The latest book from Ottolenghi Test Kitchen gives new ingredients to experiment with in typical Ottolenghi style
"‘Ottolenghify' / Pronounced: Otto-lengy-figh / verb British. Derived from the noun ‘Ottolenghi', also an adjective. To Ottolenghify is to make something feel unequivocally Ottolenghi. ‘I Ottolenghified my roasted aubergine with some feta'," the opening pages of Ottolenghi Test Kitchen: Extra Good Things reads.
Ottolenghify doesn't exist in the modern-day dictionary, but it should. And anyone who has ever attempted to Ottolenghify a dinner party menu will know the extensive list of obscure ingredients required, but luckily many supermarkets have Ottolenghified their stocklists, so finding za'atar should be a simple as popping down to your nearest Waitrose.
But what to do with all these fantastic ingredients taking room in your storecupboard? Enter OTK Shelf Love, which was published last autumn to answer this pressing concern. OTK Extra Good Things, on the other hand, freely admits to encouraging readers back to the shops to re-stock their larders after using up all their ingredients while cooking their way through Shelf Love.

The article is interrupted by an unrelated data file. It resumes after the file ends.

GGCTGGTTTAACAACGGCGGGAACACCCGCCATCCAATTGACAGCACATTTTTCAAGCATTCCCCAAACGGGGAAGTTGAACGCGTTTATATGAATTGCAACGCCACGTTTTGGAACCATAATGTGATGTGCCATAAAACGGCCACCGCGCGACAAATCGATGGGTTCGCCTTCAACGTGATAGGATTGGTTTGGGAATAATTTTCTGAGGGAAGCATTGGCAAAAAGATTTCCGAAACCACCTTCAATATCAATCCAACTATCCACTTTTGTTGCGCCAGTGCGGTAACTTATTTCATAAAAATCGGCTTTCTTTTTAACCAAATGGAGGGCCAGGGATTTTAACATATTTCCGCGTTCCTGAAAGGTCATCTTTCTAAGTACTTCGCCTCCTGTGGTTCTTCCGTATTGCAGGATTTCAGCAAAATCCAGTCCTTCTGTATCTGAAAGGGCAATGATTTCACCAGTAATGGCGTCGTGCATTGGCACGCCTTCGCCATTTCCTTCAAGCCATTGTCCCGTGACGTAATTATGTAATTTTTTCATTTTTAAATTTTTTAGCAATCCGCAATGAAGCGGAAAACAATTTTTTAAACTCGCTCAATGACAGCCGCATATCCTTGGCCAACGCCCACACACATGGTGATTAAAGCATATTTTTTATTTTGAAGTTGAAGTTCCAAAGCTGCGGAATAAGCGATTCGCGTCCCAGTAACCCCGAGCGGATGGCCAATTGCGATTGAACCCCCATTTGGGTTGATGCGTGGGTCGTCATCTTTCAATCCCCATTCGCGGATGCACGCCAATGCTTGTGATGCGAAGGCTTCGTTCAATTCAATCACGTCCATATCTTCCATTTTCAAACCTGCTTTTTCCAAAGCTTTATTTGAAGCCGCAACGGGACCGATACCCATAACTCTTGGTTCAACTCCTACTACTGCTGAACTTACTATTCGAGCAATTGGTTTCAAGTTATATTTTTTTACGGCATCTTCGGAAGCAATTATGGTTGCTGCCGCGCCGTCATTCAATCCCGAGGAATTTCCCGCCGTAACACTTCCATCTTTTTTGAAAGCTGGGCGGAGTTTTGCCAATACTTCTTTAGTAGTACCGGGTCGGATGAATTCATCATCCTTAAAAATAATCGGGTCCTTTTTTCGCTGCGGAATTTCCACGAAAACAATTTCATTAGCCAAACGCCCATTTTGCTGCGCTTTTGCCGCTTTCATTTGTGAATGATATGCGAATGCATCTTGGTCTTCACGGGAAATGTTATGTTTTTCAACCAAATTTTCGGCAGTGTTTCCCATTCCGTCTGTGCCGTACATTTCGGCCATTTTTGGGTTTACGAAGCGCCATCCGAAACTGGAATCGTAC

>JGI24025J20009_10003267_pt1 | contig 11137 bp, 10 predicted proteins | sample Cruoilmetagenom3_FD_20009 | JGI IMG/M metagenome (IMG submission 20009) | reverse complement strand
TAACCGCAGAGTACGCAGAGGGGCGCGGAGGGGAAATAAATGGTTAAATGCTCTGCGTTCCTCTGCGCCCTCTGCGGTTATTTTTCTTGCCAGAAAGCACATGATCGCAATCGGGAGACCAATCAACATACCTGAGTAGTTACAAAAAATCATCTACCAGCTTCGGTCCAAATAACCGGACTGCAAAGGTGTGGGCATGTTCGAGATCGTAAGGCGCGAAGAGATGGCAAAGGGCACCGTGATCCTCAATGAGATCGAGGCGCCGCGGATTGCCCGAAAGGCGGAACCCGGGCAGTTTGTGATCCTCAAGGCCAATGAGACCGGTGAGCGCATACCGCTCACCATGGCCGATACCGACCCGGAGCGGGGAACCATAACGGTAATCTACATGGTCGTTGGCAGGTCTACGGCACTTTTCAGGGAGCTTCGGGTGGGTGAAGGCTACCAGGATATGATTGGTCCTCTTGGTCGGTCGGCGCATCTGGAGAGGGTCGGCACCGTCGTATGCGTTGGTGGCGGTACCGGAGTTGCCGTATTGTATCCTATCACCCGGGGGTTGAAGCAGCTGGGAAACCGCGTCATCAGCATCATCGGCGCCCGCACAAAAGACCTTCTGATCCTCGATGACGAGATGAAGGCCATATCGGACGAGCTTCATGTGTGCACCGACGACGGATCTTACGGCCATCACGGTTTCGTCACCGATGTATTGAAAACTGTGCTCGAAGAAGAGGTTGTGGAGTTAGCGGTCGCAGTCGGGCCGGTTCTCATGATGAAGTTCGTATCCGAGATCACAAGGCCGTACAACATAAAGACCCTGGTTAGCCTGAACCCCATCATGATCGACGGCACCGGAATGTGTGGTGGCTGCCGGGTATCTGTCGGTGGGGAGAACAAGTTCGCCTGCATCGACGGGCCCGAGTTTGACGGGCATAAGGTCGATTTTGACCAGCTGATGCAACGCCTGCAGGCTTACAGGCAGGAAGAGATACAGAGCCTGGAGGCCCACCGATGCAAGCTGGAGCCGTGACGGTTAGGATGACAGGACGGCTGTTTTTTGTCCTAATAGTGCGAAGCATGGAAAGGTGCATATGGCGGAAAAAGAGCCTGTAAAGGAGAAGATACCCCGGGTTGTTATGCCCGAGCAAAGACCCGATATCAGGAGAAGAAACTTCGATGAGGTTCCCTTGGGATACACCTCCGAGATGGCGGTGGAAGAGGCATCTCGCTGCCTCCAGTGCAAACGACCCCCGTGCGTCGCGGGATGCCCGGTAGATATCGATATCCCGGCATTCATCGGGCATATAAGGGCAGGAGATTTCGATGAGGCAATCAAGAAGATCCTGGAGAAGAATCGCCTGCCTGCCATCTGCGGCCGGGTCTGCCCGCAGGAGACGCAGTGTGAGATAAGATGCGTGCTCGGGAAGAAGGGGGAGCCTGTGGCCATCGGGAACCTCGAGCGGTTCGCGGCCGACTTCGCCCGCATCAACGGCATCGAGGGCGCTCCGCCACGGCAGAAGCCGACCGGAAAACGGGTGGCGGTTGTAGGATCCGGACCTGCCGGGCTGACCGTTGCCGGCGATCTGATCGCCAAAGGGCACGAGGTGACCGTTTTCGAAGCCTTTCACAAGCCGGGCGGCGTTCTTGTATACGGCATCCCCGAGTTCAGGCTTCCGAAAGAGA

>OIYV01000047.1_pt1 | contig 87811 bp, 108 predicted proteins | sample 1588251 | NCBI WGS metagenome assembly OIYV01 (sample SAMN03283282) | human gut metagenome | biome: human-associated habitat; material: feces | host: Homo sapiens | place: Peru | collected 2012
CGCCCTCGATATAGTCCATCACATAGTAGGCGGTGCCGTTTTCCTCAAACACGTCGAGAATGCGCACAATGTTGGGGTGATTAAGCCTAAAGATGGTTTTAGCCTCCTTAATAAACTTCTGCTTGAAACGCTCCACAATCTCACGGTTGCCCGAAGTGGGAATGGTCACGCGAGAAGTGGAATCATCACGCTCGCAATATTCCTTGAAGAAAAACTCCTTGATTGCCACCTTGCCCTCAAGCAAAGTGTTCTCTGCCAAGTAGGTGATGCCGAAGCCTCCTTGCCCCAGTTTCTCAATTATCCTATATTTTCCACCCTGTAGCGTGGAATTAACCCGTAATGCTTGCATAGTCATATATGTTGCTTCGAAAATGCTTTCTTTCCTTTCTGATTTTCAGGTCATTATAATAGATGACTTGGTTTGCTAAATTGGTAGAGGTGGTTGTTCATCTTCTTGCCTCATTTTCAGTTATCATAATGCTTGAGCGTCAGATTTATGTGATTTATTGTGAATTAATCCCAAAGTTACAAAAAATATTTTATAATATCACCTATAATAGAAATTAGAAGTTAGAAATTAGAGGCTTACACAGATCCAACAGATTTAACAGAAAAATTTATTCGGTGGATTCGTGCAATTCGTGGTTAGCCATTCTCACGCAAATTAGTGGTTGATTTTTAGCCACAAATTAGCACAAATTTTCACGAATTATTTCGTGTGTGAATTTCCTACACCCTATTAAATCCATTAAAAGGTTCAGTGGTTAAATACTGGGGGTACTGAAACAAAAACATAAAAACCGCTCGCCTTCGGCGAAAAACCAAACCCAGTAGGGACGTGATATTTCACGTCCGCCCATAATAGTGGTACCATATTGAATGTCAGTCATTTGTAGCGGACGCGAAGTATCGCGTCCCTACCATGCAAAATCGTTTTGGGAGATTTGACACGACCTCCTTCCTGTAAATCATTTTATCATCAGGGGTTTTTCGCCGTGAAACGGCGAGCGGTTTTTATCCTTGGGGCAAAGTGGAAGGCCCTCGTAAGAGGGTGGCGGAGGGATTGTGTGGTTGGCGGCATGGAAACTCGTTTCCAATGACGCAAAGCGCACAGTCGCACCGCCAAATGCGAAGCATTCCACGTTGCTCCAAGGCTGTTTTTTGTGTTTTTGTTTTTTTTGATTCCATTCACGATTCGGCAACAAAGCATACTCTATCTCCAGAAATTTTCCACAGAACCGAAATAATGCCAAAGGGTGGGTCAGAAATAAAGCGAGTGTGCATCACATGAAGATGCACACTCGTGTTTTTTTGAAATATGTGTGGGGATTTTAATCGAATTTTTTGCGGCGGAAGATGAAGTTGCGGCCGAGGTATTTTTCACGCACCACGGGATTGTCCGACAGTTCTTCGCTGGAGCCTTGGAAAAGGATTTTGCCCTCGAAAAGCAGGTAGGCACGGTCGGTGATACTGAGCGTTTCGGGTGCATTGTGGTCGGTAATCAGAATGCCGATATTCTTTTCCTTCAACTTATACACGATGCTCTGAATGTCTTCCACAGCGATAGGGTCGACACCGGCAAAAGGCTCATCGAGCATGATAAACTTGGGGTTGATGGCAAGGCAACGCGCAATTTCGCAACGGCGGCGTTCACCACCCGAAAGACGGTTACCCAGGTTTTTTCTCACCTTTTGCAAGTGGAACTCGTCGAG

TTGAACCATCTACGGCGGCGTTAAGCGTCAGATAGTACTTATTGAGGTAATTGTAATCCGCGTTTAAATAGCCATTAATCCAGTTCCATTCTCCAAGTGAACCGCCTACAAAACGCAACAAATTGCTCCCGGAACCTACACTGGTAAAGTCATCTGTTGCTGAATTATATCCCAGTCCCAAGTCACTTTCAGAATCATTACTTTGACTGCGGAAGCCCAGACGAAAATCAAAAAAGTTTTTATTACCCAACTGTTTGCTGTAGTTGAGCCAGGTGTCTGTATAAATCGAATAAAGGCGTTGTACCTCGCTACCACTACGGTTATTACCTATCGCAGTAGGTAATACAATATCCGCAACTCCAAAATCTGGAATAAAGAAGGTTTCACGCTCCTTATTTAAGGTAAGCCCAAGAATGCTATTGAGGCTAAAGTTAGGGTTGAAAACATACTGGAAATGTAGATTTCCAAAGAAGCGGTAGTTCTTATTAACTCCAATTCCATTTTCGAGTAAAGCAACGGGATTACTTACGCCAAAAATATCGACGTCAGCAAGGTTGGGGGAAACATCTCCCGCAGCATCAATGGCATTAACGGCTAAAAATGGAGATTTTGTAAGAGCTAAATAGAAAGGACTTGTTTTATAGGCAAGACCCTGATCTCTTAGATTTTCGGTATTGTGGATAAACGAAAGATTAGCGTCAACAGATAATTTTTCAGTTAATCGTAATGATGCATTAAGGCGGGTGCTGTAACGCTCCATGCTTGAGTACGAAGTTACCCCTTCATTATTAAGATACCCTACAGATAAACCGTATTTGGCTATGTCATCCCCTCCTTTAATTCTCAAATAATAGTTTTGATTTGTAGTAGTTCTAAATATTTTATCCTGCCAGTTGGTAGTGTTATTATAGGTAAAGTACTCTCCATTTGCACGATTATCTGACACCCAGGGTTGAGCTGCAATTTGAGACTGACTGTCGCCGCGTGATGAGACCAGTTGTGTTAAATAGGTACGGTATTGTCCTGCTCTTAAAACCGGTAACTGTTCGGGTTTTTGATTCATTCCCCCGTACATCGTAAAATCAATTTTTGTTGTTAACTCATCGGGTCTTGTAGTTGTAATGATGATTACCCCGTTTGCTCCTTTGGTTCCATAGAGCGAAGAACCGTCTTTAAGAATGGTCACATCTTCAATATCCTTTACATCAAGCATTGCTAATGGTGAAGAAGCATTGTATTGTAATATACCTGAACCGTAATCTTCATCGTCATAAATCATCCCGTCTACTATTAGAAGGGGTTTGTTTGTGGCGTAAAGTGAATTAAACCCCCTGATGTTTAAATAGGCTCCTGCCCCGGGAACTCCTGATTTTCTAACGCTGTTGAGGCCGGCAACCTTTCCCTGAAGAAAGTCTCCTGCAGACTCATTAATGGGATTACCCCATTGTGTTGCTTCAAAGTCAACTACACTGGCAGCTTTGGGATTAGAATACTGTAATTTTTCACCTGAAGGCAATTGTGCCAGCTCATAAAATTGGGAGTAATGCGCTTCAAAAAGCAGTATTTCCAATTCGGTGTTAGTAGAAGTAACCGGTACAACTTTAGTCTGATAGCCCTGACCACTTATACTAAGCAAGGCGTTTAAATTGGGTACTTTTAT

OTK Extra Good Things does follows a similar concept to its predecessor – teaching the reader new skills that can take their cooking to the next level. Recipes are flexible and cooks are encouraged to mix and match elements to create new dishes. Take the sweet ‘n' sour peppers with pine nut crumble, which provides instructions to store the leftover crumble in a sealed container for up to three months, which can then pimp up a ful mudammas or the two-scalloped potatoes featured elsewhere in the book.
This flicking back and forth through the pages of Extra Good Things reminds me of those ‘choose your own adventure' books I read as a child. OTK Extra Good Things keeps you on your toes, while also encouraging your culinary imagination to run wild. So pick up a copy and learn how to use that "extra good thing" you've just learned how to make, to jazz up hummus, sprinkle over pasta, spread on grilled corn, drizzle onto roast potatoes or spoon into a taco – what a delicious-sounding adventure indeed.
Ottolenghi Test Kitchen: Extra Good Things by Noor Murad and Yotam Ottolenghi (Ebury Press, £25)